Throwback Thursday: When Your Brain is an Empty Space

This post by Dr Anaise Irvine first appeared on Thesislink in April 2017. It has since been updated.

In the years I spent writing my Masters and PhD theses, I never felt like I experienced writer’s block.

Oh, I got stuck, for sure. But the term ‘writer’s block’ wasn’t quite right for what I felt. ‘Writer’s block’ implies that the writer has lots of words – they’re just blocked off. Like there’s some kind of metaphorical brick wall, or fence, or force field between the writer and her words. When I got stuck, I felt like there were no words whatsoever. My brain was just a cavernous space, and there was nothing in it at all. No paragraphs, no sentences, not even a lone tumbleweed.

I didn’t have writer’s block; I had writer’s vacuum.

Theoretically, in a vacuum (like that found in outer space), there is nothing present. There are no particles, and there is no energy. There isn’t even any air. Strange things happen in a vacuum. Famously, you can drop a hammer and a feather in a vacuum and they will fall at the same rate.

In my most desperate writing moments, that’s exactly what my brain felt like. Any ideas I tried to form in my brain would drop dead there, and my mind was so empty that any words I tried to form were strangled immediately. There was just blankness and nothingness.

Fortunately, any physicist will tell you that there is no such thing as a perfect vacuum. Even seemingly empty space contains something – perhaps just a few atoms knocking about, but that’s more than nothing.

Similarly, even an empty brain contains something. Perhaps you can’t start writing up your methodology, but you do know that you’re out of milk.

Write that.

I’m serious. Write the words: I’m out of milk into your thesis draft. You’ll erase them later, but right now you just need words on the page. Many times when I felt like I couldn’t write, I got going again by writing something totally useless. The following are actual pieces of writing that appeared in drafts of my thesis:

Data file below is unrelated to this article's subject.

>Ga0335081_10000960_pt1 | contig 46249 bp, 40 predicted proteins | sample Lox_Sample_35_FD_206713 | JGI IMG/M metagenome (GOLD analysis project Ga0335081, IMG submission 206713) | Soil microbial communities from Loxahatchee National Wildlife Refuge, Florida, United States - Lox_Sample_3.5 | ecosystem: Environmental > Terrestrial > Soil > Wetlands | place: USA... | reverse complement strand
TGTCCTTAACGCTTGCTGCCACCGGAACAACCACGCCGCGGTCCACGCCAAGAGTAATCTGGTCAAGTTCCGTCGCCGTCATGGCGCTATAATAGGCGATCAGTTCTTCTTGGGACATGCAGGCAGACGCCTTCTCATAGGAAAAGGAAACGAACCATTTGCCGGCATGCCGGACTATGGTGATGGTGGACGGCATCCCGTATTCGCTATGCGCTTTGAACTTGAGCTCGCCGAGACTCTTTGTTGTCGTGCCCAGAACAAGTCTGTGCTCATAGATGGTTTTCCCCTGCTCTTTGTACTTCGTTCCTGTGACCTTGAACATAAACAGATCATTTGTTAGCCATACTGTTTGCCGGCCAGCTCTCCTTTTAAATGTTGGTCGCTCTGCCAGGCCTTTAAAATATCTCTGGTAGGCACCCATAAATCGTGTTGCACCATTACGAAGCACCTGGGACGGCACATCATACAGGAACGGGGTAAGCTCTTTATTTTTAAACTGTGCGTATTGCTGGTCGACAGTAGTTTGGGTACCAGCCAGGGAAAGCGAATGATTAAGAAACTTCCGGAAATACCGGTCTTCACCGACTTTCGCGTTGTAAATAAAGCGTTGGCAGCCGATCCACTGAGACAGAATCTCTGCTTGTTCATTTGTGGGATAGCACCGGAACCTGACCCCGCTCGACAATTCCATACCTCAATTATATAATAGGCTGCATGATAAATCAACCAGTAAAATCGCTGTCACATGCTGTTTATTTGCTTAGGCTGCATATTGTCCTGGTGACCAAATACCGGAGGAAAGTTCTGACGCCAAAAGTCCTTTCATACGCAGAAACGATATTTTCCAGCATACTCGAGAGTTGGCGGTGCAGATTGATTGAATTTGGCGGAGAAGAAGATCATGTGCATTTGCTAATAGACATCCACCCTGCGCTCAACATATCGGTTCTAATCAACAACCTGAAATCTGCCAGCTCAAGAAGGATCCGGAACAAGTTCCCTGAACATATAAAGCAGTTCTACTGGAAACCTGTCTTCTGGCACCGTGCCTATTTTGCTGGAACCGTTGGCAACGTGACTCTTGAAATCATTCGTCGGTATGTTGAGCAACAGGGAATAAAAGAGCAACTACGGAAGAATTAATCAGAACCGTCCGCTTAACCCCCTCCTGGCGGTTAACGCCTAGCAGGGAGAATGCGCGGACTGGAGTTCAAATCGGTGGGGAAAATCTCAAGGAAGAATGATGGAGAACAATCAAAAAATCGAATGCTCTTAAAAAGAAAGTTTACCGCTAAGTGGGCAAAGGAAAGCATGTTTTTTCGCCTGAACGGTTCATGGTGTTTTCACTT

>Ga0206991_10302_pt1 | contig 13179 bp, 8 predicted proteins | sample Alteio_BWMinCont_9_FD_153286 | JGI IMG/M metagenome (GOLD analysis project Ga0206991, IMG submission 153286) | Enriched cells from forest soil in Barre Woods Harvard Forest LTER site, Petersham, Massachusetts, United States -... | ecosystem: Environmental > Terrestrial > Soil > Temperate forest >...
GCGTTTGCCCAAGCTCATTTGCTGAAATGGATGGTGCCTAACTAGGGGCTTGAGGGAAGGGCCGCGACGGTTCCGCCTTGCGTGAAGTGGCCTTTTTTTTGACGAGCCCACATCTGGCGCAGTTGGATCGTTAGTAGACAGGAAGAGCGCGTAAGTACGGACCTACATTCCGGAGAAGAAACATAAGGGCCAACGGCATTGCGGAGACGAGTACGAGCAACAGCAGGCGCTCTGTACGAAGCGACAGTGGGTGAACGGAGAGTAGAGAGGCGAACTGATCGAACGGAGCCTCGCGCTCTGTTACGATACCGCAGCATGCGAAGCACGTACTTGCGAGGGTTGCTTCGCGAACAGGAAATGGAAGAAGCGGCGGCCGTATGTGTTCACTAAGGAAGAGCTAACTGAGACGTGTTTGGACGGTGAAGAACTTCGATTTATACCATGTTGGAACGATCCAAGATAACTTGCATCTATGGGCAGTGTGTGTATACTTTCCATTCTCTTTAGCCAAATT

1. Remind landlord about sink.
  2. I’ve had four cups of coffee. Why do I drink so much coffee? I should switch to tea. I hate tea. Maybe I’ll force myself to become a tea person. NY resolution?
  3. Eggs. Olive oil. Baked beans. Pasta. Garlic. Capsicums.
  5. All the single ladies, all the single ladies, all the single ladies, all the single ladies, all the single ladies, all the single ladies, all the single ladies, now put your hands up!

Usually, once my fingers are moving, I can get them moving about something semi-relevant to what I’m meant to be writing about. Baked beans give way to brainstorms. From trivialities emerge truths.

I write (very roughly, and just for my own eyes) about whatever problem I’m facing. This often takes the shape of paragraphs in which I narrate, analyze, and workshop my own barriers to writing. Then, with the benefit of some text in front of me, I start to feel less intimidated and quality words start to emerge.

The vacuum fills with matter, and the empty space on the page gives way to text.

This technique does require a bit of clean-up afterwards – I didn’t want my supervisor to know the depths of my Beyoncé fandom – but if you’re desperate, it’s a viable option to get your brain working again.

Try it, and let us know what works for you!

About Anaise Irvine

Dr Anaise Irvine is the Editor of Thesislink and leads the Researcher Education and Development team at Auckland University of Technology. Her PhD research analysed how contemporary films and novels represent genetic engineering as a social justice issue. These days she works with researchers at all levels to improve their research skills, and the most obscure of her own research skills is being able to turn novels into phylogenetic trees!

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